M’sia among the worst global polluters

Jared Pereira and G Lavendran (FMT) | December 5, 2012

It ranks a dismal 55 out of 61 countries, according to the Climate Change Performance Index.

PETALING JAYA: Malaysia has alarmingly become a more polluted country if the findings of the eighth annual Climate Change Performance Index (CCPI) is anything to go by.   The findings, revealed at the climate talks in Doha recently by Germanwatch and Climate Action Network (CAN) Europe, highlighted performances of the 61 top polluters globally.

No country made it to the top three spots in reaching the goal of keeping global warming below 2 degree Celsius.   Malaysia ranked a disappointing 55th out of 61 countries who were part of the research, scoring 47.53 out of 100.

The total score encapsulates five main categories – emissions levels, development of emissions, renewable energies, efficiency and climate policy respectively.

Malaysia also ranked 14th out of 15 countries in the Index for newly Industrialised Countries and last out of nine countries in the Index for Asian Countries.   The main factor behind Malaysia’s poor rating is due to its rapid industralisation and uncontrolled emmisions of toxic waste products and rampant deforestation.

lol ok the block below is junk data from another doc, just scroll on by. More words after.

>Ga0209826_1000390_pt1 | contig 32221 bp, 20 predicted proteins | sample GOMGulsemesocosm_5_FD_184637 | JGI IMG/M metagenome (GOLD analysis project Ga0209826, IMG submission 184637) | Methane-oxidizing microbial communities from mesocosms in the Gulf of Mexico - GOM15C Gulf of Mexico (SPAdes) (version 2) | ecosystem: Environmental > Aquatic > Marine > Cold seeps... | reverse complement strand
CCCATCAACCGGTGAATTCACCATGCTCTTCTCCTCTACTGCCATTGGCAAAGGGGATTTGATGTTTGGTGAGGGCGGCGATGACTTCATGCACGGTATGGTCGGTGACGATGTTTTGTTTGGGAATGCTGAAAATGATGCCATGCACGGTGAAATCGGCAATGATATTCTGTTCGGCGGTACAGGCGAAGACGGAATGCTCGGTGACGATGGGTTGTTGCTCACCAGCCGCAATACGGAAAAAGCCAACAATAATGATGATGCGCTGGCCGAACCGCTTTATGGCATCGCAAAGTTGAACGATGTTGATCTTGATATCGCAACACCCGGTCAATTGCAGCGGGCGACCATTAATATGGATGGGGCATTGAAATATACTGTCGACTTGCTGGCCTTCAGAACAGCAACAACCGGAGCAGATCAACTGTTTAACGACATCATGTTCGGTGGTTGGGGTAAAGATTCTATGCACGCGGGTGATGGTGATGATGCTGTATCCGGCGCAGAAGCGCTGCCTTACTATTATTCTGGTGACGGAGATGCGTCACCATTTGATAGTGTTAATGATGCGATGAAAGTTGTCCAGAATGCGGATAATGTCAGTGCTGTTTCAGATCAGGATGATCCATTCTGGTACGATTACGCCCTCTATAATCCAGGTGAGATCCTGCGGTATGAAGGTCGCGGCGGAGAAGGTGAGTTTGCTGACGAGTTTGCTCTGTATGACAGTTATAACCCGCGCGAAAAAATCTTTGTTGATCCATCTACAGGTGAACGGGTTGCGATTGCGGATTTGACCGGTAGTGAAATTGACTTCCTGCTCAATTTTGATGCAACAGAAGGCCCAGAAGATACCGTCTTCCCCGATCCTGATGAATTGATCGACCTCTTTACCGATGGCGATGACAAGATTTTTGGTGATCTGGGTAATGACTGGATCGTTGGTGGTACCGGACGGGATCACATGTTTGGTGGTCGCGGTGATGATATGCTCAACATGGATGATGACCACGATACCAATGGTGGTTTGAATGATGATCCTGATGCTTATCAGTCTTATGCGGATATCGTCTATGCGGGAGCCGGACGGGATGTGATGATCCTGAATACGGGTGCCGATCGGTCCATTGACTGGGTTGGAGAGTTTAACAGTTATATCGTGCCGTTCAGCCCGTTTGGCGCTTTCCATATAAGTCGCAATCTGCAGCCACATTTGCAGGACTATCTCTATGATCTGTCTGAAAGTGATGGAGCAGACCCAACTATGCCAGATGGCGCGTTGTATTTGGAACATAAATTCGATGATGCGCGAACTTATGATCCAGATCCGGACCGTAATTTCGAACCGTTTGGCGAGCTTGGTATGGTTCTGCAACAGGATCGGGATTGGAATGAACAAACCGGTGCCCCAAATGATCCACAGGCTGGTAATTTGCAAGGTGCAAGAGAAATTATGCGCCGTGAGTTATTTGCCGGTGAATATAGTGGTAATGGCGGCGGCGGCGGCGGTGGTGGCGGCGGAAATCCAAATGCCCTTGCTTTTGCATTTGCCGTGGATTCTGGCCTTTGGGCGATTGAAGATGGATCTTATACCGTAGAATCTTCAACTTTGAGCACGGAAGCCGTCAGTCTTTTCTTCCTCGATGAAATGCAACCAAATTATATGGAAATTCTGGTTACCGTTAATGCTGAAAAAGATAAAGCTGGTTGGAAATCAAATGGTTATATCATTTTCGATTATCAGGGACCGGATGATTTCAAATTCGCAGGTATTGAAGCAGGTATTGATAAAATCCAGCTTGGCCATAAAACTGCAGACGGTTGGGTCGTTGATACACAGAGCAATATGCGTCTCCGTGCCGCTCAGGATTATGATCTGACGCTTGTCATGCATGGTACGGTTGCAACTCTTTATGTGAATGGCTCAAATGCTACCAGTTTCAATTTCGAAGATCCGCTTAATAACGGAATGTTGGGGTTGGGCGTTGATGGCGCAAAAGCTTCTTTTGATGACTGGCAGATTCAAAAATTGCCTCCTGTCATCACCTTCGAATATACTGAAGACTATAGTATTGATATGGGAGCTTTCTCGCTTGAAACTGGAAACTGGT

Deputy secretary general of the Ministry of National Resources and Environment, Abdul Rahim Nik, admitted Malaysia’s emission levels have been steadily increasing since 2000.   Malaysia’s climate policy ratings have stayed the same since the last CCPI in 2012, and it proves that not much emphasis has been given to enforcing its policy statement.

Abdul Rahim said: “Our policy is to ensure climate-resilient developments to fulfil national aspirations for sustainability.”   What is being done wrong?   Malaysia’s climate policy, being part of the 9th Malaysia Plan, has to be given more attention if it is serious in wanting to tackle this issue.

According to the the national policy of climate change, impacts of climate change can undermine development, affect human well-being and threaten the security of natural resources.   Therefore, strategic responses are vital to fortify the nation’s resilience to the impacts of climate change.

Intergrated planning and implementation of strategic thrusts will definitely help improve the nation’s climate policy rankings in the near future.   To curb rising emission levels, the government must act against those who blatantly violate provisions of the policy so as to safeguard the environment and aspire to the standards of the Kyoto Protocol.

The government has to emulate the example of China, which although being one of the largest polluters in the world, is investing heavily in renewable energies to curb pollution.

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